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Exercise, Physical Activity, and Prostate Cancer

Exercise is a great way to improve both your emotional and physical health. Being physically active can help fight prostate cancer, prevent recurrence, and help with side effect management. 

When you think of physical activity or exercise, images that come to mind might include running, weight machines, and gyms. However, there are many activities that qualify as physical activity. Some include walking, gardening, dancing, or even playing with grandkids. If it makes you breathe harder and your heart beat faster, it’s probably exercise.

Regular physical activity and exercise can have long term health benefits and significantly impact your prostate cancer journey. Click here to read more about the benefits of walking.

It is never too late to become active. Consider joining us at a ZERO Run/Walk near you! Click here for a listing of our events.

Consult your doctors about an exercise program that is right for you, particularly if you’re new to exercise, in treatment, or have advanced prostate cancer.

1280x708-DCRace-montage Moderate physical activities include:

  • Walking briskly (about 3 ½ miles per hour)
  • Bicycling (less than 10 miles per hour)
  • General gardening (raking, trimming shrubs)
  • Dancing
  • Golf (walking and carrying clubs)
  • Tennis (doubles)

Vigorous physical activities include:

  • Running/jogging (5 miles per hour)
  • Speed walking (4 ½ miles per hour)
  • Bicycling (more than 10 miles per hour)
  • Swimming (freestyle laps)
  • Basketball (competitive)
  • Tennis (singles)

Benefits of Regular Exercise During and After Cancer Treatment

Regular physical activity can have a positive impact on health and prostate cancer. A recent study found that among men with prostate cancer, those who lead active lifestyles have better survival rates than those who do not. One study found men who exercise the equivalent of only one to three hours of walking each week have an 86% lower risk of aggressive prostate cancer. Further research has demonstrated three or more hours of vigorous exercise lowered the risk of prostate cancer death by 61%.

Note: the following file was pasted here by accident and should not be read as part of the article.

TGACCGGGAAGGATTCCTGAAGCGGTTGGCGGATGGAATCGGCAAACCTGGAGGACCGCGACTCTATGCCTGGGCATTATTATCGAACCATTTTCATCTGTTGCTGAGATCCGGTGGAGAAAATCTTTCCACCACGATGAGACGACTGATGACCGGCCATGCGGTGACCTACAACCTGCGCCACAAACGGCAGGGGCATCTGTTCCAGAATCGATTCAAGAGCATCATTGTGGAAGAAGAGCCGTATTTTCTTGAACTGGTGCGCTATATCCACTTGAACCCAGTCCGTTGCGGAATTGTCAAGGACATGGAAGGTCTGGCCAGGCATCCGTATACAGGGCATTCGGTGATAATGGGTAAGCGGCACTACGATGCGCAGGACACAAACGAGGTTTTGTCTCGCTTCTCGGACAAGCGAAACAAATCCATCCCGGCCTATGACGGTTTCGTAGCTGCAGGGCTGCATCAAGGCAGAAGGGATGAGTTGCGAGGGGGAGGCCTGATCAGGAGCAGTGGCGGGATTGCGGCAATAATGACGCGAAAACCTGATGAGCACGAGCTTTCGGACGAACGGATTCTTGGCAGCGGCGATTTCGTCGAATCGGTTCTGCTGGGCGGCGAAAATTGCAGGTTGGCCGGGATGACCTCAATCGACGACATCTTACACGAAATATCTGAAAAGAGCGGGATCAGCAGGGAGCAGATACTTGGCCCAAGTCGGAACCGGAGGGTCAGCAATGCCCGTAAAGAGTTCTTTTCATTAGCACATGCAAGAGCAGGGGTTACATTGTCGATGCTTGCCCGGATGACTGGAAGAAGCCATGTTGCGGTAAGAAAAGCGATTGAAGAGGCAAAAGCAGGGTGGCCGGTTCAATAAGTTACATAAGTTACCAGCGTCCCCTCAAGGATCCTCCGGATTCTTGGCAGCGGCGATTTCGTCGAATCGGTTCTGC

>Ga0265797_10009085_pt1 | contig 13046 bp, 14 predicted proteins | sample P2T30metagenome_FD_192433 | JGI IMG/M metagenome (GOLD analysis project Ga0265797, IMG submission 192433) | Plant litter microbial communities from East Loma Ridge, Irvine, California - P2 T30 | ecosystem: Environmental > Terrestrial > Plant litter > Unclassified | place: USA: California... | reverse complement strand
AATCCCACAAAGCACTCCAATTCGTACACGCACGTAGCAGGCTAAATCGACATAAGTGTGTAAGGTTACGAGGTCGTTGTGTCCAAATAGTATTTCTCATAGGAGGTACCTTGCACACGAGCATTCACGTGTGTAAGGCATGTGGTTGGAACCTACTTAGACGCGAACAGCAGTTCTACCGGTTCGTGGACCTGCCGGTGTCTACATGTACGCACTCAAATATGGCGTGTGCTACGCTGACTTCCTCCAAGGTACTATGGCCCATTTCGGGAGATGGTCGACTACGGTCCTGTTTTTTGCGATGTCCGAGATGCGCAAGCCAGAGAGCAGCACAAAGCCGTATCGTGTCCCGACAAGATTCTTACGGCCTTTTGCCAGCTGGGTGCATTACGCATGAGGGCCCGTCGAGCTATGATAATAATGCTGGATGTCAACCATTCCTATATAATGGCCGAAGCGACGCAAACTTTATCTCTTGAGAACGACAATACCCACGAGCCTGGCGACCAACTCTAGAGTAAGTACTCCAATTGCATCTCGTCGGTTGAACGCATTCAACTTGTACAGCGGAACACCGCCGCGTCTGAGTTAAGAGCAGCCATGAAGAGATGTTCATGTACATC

In addition, exercise can help to:

  • Reduce anxiety and fatigue
  • Improve self-esteem
  • Increase feelings of optimism
  • Improve heart health
  • Maintain a healthy weight
  • Boost muscle strength and endurance
  • Maintain bone density and fight bone loss

Side effects from cancer and certain treatments such as fatigue or sleep problems can make it difficult to find the motivation and energy to be active. It may be helpful to speak with a certified health and fitness professional or a physical therapist. Talk with your treatment team for suggestions and a referral to a skilled professional.

Managing Side Effects Through Exercise

Bone Health

Treatment with androgen deprivation therapy (ADT) can result in the loss of bone density. Hormones, such as testosterone, protect against bone loss. Once these hormones are blocked, the bone becomes less dense, which can lead to osteoporosis. Osteoporosis is a condition in which bones become weaker, less dense, and more likely to break.